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In Mahabharata, Kunti (Sanskrit: कुन्ती Kuntī) or Pritha was the daughter of Shurasena, and the foster daughter of his cousin Kuntibhoja. She is the sister of Vasudeva. She was married to King Pandu of Hastinapur and was the mother of Karna and the first three Pandava brothers Yudhishthira, Bhima, Arjuna. She was very beautiful and intelligent. She is often regarded one of the protagonists of the Mahabharata.
Kunti along with her husband Pandu
|Children||Karna, Yudhishthira, Bhima and Arjuna|
Birth and early lifeEdit
Kunti was the biological daughter of the Shurasena, a Yadava chief. Her birth name was Pritha. Kunti was the sister of Vasudeva, the father of Krishna and shared close relationship with Krishna. Her father gave Kunti to his childless cousin Kuntibhoja.
Birth of KarnaEdit
Once Sage Durvasa visited Kuntibhoja. He was extremely pleased by the services and comforts offered by Kunti, and offered her a boon to invoke any god to bear a child. Curious, Kunti invoked the mantra and accidentally bore Karna from Surya, the solar deity. Afraid of being an unwed mother, she placed the baby in a basket and set him afloat on a river. This child was later found and adopted by a charioteer Adhiratha and his wife Radha.
Marriage to PanduEdit
Arrival of MadriEdit
Soon after, during his mission to expand his empire, Pandu married Madri, a princess of Madra in order to secure the vassalage of Madra. Madri was of the view that Kunti was inferior by birth to her because Yadavas were cattle herders while she was a princess. Kunti was disturbed by her husband's act, but eventually reconciled with him.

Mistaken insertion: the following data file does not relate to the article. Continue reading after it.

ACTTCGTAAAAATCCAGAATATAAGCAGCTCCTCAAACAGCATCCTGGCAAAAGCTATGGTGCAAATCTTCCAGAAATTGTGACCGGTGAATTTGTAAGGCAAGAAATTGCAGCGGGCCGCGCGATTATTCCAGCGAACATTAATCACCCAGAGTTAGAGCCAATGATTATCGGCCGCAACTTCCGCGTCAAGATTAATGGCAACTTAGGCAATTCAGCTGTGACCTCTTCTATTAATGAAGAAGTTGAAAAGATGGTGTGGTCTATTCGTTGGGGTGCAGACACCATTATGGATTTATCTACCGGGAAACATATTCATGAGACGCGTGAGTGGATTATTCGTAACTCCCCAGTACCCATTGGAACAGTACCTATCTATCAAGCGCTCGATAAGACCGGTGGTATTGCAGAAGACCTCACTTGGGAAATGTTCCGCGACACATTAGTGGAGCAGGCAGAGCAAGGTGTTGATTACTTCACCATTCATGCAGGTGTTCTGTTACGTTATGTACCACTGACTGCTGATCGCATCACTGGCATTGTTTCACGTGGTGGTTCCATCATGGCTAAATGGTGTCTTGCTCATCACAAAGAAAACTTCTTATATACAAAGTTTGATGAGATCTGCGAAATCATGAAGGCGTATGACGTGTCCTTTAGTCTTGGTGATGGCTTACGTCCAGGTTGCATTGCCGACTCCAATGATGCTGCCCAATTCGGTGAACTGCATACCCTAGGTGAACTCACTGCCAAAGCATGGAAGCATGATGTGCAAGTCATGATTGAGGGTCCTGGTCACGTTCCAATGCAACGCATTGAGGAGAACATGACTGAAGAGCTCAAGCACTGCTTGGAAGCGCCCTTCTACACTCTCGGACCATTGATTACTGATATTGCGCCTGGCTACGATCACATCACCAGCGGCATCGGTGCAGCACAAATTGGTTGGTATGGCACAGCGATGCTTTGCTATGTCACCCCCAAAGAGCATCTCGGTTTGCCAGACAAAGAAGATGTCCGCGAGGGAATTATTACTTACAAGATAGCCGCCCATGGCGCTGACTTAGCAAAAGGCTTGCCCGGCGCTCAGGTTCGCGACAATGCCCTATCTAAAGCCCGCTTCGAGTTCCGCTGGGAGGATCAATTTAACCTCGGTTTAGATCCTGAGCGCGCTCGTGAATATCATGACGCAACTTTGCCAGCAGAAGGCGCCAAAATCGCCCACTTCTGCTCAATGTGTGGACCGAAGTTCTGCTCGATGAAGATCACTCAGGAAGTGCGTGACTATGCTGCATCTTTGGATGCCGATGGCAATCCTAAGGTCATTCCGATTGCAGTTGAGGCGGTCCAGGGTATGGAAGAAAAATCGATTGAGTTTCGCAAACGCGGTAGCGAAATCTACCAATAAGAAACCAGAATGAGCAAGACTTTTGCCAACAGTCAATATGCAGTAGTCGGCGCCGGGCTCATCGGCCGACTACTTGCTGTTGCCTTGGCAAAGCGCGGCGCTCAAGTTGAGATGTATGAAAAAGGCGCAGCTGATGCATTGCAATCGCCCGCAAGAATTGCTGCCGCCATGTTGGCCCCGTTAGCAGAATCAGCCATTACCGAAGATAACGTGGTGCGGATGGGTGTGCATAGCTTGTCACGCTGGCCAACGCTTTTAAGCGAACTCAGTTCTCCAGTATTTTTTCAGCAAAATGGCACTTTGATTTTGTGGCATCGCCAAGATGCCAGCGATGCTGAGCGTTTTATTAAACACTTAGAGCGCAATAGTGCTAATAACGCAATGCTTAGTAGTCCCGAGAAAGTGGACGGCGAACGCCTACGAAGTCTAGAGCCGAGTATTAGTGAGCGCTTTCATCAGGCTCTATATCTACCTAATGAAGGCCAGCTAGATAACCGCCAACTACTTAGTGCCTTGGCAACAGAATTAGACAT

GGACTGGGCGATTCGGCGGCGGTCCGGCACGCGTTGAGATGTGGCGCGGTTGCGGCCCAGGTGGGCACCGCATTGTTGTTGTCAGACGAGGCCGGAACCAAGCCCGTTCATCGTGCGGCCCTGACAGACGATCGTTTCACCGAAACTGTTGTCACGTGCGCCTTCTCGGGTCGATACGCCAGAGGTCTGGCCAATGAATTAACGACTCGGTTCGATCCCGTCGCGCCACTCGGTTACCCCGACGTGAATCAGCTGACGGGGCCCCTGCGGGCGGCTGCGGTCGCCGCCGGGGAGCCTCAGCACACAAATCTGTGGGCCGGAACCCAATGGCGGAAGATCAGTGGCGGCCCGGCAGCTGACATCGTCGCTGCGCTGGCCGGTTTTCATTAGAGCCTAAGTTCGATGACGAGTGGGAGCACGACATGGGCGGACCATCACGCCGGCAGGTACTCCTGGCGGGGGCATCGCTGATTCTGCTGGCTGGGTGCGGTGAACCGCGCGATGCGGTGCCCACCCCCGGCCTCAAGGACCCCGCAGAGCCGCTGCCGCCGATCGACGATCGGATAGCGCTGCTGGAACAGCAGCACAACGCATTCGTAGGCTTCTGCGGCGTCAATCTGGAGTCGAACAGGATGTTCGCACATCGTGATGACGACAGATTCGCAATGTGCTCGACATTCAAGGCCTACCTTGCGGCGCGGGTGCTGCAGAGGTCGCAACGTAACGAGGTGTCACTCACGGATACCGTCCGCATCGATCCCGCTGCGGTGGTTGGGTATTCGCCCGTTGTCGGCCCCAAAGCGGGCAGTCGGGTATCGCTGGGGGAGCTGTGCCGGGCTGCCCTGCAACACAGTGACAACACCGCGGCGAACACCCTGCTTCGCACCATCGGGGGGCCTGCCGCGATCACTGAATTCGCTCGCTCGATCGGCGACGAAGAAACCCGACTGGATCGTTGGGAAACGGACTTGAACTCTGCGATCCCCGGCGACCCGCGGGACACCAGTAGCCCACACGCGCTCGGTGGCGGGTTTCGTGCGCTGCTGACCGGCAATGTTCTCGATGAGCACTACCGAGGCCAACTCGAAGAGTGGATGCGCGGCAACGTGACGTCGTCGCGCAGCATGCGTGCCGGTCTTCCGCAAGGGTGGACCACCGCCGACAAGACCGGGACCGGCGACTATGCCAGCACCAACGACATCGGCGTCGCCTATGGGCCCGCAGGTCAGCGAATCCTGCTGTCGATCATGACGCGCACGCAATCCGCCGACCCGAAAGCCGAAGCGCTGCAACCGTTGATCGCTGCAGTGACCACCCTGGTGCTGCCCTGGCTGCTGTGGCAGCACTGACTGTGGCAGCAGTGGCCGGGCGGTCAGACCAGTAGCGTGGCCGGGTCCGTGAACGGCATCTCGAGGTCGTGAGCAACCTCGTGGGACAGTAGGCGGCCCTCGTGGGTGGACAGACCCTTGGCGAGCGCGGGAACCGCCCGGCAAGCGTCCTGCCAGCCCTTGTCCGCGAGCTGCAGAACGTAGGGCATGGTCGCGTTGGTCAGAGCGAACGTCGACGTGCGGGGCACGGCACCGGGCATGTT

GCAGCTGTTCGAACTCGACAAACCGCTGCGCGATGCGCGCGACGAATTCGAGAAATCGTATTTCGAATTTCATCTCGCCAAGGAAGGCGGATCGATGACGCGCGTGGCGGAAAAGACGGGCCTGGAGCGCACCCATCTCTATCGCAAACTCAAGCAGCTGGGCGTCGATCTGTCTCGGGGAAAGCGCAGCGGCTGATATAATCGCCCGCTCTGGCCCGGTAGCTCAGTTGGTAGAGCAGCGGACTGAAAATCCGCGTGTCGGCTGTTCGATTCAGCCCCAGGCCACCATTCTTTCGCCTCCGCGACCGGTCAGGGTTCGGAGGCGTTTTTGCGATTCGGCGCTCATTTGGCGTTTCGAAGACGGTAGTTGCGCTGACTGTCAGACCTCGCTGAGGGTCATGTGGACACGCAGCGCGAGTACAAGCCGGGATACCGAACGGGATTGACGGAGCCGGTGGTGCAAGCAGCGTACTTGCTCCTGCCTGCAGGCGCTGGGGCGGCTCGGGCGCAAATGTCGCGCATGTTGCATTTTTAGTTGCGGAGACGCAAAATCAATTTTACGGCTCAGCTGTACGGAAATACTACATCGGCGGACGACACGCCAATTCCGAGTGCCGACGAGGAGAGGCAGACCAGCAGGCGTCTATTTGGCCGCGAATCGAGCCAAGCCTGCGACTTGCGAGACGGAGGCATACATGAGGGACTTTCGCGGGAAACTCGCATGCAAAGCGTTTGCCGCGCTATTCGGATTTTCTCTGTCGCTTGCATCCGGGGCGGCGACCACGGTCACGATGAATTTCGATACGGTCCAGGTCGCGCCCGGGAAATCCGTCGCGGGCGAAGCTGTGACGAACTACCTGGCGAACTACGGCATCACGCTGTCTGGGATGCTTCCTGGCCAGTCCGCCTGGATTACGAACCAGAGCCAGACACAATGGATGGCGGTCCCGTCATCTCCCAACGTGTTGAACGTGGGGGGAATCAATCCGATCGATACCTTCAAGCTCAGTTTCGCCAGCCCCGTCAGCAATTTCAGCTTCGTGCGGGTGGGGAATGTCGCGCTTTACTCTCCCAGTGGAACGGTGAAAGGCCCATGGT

While hunting in a forest, Rishi Kindama and his wife, who had taken up the form of deer to mate, were shot and killed by Pandu as he mistook them as deer. The dying sage placed a curse on Pandu, since he had not only killed them in the midst of lovemaking, but was not remorseful for his action. King Pandu argued with sage Kindama by misquoting sage Agastya's ruling on the right of Kshatriyas on hunting. Sage Kindama then decided to curse him to die if he ever should become intimate with his wife. Pandu renounced the kingdom and went into exile with Kunti and Madri.
The Pandavas and HastinapurEdit
Pandu could not make love with his wives due to a curse by sage Kindama. When Pandu expressed to Kunti his despair at the prospect of dying childless, Kunti used the boons given to her by Sage Durvasa to bear three sons—Yudhishthira (by Yama), Bhima (by Vayu), and Arjuna (by Indra). Kunti having warmed up to Madri during their exile shares the mantra with her, on the condition that she only use it once. Madri cleverly summons the Ashvins, who give her twin sons Nakula and Sahadeva.
Pandu attempted to join physical relations with his wife Madri. As a result of Kindama's curse, he died. Madri committed sati as she was the cause of his Death. Kunti stood helpless in the forest with her children.
After the death of Pandu and Madri, Kunti took care of all five Pandava children, taking them back to Hastinapur. As the rivalry culminates between Pandavas and Kauravas, she decides to go back to Kunti Bhoja. But her attempt was stopped by Bhishma. She performed the puja for the Kala Bhairava for his return.